Airlift to America


During World War ll, millions of Africans, Asians, Caribbeans and Latin Americans fought bravely alongside Allied forces to crush Hitler and his fascist allies. Not much has been written about them. Their commitment was to not only put an end to fascism but also to the concept of race supremacy, and to invest their hopes in promises of democracy and social equality. When the war ended, those promises of a more humane and compassionate world were not fulfilled. Throughout the world, colonialism continued to thrive and, in America, the unjust laws of legal segregation and racial oppression grew with a vengeance.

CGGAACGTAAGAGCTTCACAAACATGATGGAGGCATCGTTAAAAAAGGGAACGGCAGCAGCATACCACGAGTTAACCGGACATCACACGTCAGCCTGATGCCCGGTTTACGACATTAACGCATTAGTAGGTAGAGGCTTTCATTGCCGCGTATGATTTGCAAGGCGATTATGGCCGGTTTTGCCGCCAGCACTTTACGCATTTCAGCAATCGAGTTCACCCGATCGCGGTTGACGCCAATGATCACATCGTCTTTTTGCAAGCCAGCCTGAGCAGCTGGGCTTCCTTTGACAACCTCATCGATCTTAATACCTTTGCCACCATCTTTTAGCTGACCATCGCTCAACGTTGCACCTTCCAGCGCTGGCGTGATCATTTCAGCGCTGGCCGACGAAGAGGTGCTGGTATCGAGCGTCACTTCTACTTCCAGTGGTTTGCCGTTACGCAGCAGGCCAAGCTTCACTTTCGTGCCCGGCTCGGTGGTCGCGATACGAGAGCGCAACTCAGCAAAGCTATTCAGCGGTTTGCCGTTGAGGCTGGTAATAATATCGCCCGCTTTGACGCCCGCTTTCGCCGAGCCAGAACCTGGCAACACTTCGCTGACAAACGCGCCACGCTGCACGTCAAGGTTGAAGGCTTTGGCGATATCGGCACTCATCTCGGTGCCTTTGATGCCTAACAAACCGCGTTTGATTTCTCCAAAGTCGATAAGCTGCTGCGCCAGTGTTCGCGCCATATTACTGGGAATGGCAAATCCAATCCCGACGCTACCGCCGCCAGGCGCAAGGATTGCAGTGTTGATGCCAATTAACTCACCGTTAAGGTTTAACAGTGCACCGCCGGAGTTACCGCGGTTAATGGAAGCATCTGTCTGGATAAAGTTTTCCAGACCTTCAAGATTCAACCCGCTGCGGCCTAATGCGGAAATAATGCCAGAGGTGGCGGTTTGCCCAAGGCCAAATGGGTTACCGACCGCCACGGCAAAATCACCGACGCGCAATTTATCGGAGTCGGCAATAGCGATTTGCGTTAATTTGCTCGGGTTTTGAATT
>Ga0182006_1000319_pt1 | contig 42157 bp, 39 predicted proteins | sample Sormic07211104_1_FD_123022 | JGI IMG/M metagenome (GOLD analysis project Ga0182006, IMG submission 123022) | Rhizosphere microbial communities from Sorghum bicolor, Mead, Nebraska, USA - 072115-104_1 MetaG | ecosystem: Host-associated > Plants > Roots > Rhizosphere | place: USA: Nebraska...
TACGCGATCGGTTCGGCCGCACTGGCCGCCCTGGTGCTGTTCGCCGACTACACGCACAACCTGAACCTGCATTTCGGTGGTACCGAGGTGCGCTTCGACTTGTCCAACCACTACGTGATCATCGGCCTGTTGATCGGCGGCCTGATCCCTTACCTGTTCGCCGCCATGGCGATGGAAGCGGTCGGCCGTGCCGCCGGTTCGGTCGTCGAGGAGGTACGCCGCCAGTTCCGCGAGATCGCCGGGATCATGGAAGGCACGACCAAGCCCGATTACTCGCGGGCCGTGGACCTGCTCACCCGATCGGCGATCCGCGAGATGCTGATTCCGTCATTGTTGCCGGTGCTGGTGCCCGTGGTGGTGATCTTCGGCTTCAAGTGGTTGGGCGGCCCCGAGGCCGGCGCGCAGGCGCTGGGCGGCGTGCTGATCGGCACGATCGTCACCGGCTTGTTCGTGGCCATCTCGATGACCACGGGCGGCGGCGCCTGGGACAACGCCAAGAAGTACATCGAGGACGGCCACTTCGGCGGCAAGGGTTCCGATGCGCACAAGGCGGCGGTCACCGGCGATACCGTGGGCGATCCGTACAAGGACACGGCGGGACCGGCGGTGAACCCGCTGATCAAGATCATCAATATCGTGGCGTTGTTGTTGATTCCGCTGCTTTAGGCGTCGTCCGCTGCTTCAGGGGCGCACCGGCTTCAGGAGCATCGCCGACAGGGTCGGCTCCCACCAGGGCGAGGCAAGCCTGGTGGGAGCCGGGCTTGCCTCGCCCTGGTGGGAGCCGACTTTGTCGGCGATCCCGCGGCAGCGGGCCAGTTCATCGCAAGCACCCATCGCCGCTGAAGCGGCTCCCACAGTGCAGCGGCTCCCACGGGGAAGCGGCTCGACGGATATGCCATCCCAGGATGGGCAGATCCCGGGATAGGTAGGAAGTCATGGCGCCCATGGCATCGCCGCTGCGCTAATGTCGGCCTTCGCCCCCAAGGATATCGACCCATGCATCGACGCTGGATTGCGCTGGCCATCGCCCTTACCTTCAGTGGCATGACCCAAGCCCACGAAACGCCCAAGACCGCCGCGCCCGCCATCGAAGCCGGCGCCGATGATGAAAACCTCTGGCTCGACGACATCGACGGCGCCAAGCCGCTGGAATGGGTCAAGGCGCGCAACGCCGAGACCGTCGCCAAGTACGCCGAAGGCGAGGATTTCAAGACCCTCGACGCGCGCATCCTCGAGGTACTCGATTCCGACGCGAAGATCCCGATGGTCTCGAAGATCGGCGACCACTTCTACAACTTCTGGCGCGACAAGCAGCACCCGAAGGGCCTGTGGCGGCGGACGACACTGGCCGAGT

I volunteered and served in the armed forces of the United States during World War II, and recall how painful it was for me, and for hundreds of thousands of African-American men and women who served the country, to return home only to find that there was no reward for us. It was a bitter time because in the wake of this great victory, America showed no generosity toward its citizens of color. We returned to intensified conditions of racial, political, and social oppression. The same was true for millions of people of color around the world. The British, French, Dutch, and Portuguese, who had colonized more than two-thirds of the world’s population, subjected their victims to the same harsh, inhumane conditions being experienced in the United States by black Americans. But, like black Americans, the colonial peoples refused to return to ‘business as usual’. Together, they began a great global rebellion.